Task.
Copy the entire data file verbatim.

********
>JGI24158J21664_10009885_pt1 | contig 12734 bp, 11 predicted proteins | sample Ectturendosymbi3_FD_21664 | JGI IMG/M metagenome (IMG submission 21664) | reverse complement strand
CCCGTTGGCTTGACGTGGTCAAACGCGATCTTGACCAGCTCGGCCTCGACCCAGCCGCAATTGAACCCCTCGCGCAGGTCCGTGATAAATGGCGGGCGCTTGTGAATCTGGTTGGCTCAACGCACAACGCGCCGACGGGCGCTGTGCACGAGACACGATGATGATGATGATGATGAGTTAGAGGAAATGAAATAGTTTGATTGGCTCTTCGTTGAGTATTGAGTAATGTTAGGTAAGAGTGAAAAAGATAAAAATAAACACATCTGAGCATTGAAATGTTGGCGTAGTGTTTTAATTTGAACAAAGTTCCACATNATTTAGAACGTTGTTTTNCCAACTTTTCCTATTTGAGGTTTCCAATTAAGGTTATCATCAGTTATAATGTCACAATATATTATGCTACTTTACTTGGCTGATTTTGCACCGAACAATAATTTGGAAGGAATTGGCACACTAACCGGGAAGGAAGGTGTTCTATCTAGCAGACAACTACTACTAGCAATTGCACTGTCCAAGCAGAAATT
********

>JGI24158J21664_10009885_pt1 | contig 12734 bp, 11 predicted proteins | sample Ectturendosymbi3_FD_21664 | JGI IMG/M metagenome (IMG submission 21664) | reverse complement strand
CCCGTTGGCTTGACGTGGTCAAACGCGATCTTGACCAGCTCGGCCTCGACCCAGCCGCAATTGAACCCCTCGCGCAGGTCCGTGATAAATGGCGGGCGCTTGTGAATCTGGTTGGCTCAACGCACAACGCGCCGACGGGCGCTGTGCACGAGACACGATGATGATGATGATGATGAGTTAGAGGAAATGAAATAGTTTGATTGGCTCTTCGTTGAGTATTGAGTAATGTTAGGTAAGAGTGAAAAAGATAAAAATAAACACATCTGAGCATTGAAATGTTGGCGTAGTGTTTTAATTTGAACAAAGTTCCACATNATTTAGAACGTTGTTTTNCCAACTTTTCCTATTTGAGGTTTCCAATTAAGGTTATCATCAGTTATAATGTCACAATATATTATGCTACTTTACTTGGCTGATTTTGCACCGAACAATAATTTGGAAGGAATTGGCACACTAACCGGGAAGGAAGGTGTTCTATCTAGCAGACAACTACTACTAGCAATTGCACTGTCCAAGCAGAAATT